Regulus Partners begins November proceedings by examining the Nordic market developments. Once recognised as fruitful territory for igaming operators, heavy-handed restrictions, penalties and increased taxes have changed Scandinavia’s market outright.
Norway has become a much tougher market in which to operate over the last couple of years, especially for those not willing or able to get creative with payments and is planning on making its market tougher (see WP’s passim). Denmark is also fast approaching a 40% increase in GGR taxes to 28% (likely c. halving profits overall, but especially badly hitting the bottom two-thirds of the market share league table and bonus-driven operators).
Sweden continues to be a profit trap and recent Covid-led restrictions are hurting the product which the vast majority of licensees rely upon for cash generation. In this context, last week’s report to the Finnish government that Veikkaus should adopt a far more stringent product and social responsibility restrictions is perhaps more important to exposed operators (other than Veikkaus) than immediately obvious – the last source of ‘easy’ Nordic cash flow might be close to drying up…
Last week a group reporting to the Ministry of Social Affairs and Health in Finland recommended: the removal of gaming machines in secondary venues; a complete ban on slots marketing (other than to advertise the specific potential harm of the product); much deeper (harm-based) game classification; restriction and greater scrutiny of payment methods, and; mandatory player tracking to monitor makers of harm. Given the mood music in Finland currently (as, indeed, elsewhere) it is likely that these recommendations will be implemented, in our view.
At the moment, this might appear to be relevant only to Veikkaus, but the issue runs deeper than that on two levels. First, if materially more stringent social responsibility measures are to be adopted by the monopoly, then it can be fairly safely assumed that they will form the starting point of any licensing regime should Finland choose to go down that route.
This would be a radically different approach to the current almost complete freedom of action within the .com FI market (less whatever limited POS requirements might exist) and also the relative freedom of DK and SE (ex SE’s Covid restrictions: see below): player yields would likely suffer significantly in an already saturated consumer adoption market. Second, tougher monopoly rules make .com sanctions easier to get through legally – and it remains Finland’s intention to follow Norway’s payments blocking example early next year (something that has cost the more exposed NO .com operators over 30% of revenue, albeit the disruption has also left room for growth from some of the more ‘creative’ .com operators as well as the monopolies). A tougher social responsibility position on Veikkaus is therefore directly relevant to the last big source of ‘easy’ .com money within the EU, in our view, whichever direction Finnish policy takes.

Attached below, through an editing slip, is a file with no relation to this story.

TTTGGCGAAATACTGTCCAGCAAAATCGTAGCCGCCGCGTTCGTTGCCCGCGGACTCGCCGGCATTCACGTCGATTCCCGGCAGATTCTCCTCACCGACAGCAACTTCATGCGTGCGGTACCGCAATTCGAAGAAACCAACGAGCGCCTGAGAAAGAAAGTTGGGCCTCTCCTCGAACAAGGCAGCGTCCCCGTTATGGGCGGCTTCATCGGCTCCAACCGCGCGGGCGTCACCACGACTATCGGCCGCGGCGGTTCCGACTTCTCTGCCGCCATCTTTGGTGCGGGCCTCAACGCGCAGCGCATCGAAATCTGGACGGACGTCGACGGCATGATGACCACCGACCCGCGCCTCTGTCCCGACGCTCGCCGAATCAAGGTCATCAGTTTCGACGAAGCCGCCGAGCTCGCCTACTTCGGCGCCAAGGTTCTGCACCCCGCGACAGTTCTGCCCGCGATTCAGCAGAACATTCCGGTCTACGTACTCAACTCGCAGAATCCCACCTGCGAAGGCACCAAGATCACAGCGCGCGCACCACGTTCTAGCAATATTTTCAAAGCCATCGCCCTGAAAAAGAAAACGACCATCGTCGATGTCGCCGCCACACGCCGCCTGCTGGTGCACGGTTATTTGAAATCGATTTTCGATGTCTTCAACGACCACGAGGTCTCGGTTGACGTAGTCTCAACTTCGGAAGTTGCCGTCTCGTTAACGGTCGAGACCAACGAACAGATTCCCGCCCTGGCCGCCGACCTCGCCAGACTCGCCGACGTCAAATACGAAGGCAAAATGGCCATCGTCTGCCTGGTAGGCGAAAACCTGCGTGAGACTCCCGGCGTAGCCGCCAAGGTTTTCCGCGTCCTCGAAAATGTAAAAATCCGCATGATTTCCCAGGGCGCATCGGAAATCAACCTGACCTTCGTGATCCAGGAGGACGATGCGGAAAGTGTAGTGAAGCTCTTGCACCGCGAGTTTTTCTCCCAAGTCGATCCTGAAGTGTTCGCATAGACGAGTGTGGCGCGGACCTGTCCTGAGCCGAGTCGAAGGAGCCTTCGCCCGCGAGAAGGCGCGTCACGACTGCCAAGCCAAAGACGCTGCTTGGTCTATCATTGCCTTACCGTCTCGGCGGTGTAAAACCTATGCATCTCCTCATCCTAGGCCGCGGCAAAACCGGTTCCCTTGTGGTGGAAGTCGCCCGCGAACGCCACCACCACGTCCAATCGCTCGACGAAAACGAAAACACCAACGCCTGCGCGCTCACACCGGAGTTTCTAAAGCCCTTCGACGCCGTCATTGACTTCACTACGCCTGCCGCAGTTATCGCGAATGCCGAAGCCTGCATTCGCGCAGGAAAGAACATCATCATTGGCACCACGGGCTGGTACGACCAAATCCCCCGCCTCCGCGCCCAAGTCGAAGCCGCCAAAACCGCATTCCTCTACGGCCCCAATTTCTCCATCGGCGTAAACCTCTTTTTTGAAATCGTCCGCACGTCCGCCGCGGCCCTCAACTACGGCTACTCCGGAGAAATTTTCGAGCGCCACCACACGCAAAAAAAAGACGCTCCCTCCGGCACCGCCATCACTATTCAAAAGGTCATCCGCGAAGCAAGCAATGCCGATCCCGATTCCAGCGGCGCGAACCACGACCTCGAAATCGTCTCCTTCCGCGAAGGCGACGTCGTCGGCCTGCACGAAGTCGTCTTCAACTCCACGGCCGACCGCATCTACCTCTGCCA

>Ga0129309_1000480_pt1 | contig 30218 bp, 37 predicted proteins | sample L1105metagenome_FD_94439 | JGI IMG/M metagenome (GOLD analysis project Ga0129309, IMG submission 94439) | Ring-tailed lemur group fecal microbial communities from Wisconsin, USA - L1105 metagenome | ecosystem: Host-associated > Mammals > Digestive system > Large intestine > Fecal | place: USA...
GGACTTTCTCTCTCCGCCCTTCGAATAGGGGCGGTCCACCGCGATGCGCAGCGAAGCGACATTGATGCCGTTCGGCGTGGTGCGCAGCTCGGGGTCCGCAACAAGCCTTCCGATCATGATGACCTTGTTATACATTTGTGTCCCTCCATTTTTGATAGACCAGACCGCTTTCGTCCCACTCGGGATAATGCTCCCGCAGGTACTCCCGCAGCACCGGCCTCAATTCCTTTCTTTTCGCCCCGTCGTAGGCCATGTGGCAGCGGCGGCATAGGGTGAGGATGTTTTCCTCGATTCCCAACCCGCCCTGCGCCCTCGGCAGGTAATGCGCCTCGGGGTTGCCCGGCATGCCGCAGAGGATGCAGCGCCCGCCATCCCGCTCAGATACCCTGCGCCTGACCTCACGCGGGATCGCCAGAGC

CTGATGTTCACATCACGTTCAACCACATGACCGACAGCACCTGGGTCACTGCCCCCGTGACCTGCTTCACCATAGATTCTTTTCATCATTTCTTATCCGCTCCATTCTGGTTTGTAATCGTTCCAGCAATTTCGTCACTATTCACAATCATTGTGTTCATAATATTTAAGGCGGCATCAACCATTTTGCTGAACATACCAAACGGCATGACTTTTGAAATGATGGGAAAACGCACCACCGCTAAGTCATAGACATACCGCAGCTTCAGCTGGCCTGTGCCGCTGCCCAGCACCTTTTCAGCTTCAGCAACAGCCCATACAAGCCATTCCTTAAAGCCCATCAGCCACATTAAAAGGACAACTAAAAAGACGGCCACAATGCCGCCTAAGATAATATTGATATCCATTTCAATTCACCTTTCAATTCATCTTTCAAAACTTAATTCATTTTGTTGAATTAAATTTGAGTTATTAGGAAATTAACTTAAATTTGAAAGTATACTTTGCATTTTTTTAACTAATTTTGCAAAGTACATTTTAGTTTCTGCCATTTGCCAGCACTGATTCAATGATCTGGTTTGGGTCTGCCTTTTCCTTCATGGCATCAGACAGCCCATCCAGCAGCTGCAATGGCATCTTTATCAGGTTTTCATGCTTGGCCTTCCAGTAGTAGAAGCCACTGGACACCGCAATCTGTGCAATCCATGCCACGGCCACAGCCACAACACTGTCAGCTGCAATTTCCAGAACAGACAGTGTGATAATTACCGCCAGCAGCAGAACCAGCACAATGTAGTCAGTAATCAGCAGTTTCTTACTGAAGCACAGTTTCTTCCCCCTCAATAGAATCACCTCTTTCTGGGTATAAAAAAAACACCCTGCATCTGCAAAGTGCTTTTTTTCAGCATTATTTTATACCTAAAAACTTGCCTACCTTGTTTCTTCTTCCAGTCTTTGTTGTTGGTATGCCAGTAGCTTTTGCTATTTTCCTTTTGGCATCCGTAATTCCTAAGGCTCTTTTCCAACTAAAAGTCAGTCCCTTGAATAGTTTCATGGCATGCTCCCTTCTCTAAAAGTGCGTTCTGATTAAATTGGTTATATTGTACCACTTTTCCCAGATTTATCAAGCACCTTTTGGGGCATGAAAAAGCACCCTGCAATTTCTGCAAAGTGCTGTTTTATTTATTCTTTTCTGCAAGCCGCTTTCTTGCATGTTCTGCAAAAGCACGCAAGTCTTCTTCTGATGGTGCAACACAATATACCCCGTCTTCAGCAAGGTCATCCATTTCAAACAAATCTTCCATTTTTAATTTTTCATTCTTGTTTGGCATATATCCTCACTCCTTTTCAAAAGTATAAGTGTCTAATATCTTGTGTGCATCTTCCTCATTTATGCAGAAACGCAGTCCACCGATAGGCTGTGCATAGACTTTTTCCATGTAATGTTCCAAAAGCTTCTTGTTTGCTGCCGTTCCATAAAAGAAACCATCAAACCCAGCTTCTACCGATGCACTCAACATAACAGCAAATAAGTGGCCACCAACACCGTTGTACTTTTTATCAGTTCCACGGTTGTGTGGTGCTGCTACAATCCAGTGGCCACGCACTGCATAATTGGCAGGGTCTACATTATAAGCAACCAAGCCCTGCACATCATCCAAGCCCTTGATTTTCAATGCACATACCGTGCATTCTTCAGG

Next door, the Swedish online market has now been domestically licensed for 22 months and has faced Covid-19 related additional player safety measures for 4 of those (SEK5,000 deposit limits for gaming, session time limits and a SEK100 bonus cap, restricted to new players in any event). For some operators and providers, this may have proved as tough as stakeholders warned (we have not yet had Q3 results from some of the listed leaders).
However, the two monopolies (less effected both due to sports and player mix) have reported healthy overall Q3 results: ATG’s revenue was up 18% (horseracing +17%, 8% mix; sports betting +59%, 8% mix; casino -6%, 6% mix) and Svenska Spel’s online division (ex lottery) was up 6.5%, albeit with an online casino headwind estimated at SEK26m (5% of the division, including betting). Despite casino clearly suffering mid-single digit headwinds, overall, the SE market in Q3 still seems to be more ‘flat to up’ than clearly down (indeed, SE issues were not called out in Betsson’s or NetEnt’s Q3, despite a heavy/total gaming bias). Consequently, the extent to which the government will be listening to casino-led operators calling for reprieve may therefore be questioned, given the extent to which the fully home-grown (and much better connected) companies are benefiting.
However, with leakage (as well as saturation) taking the head off growth, monopolies gaining market share and the most broadly-based products in terms of share taking the hit (75% of SE’s betting market including horseracing is concentrated in just three licensees, all of which are relatively weak in gaming), Sweden still looks horrible for most operators, regardless of the shape of the overall market.
We would reiterate that this highlights two key problems with the current lobbying position of many previously .com stakeholders (which might soon become relevant for Finland). First, after years of being offshore, it is exceedingly difficult to suddenly become respected, even if right on the evidence – especially if truly domestic incumbents are saying something different. Second, the pace of leakage in Sweden is likely to be a relatively slow one in absolute terms even with the Covid-19 measures implemented, though this is still cumulatively very expensive over time.
But by crying foul and predicting imminent doom, sedate change simply weakens the strength of otherwise legitimate warnings and risks the appearance of ‘crying wolf’ (a favourite pastime of gambling companies everywhere). Sweden’s gently dysfunctional market will therefore continue to be a profit trap to all but the monopolies and the most differentiated operators, in our view. And yet Sweden may soon be one of the more attractive Nordic cash flow markets on a relative basis…
Article edited by SBC from Winning Post Friday 30 October (click on the below tab to access full unedited version)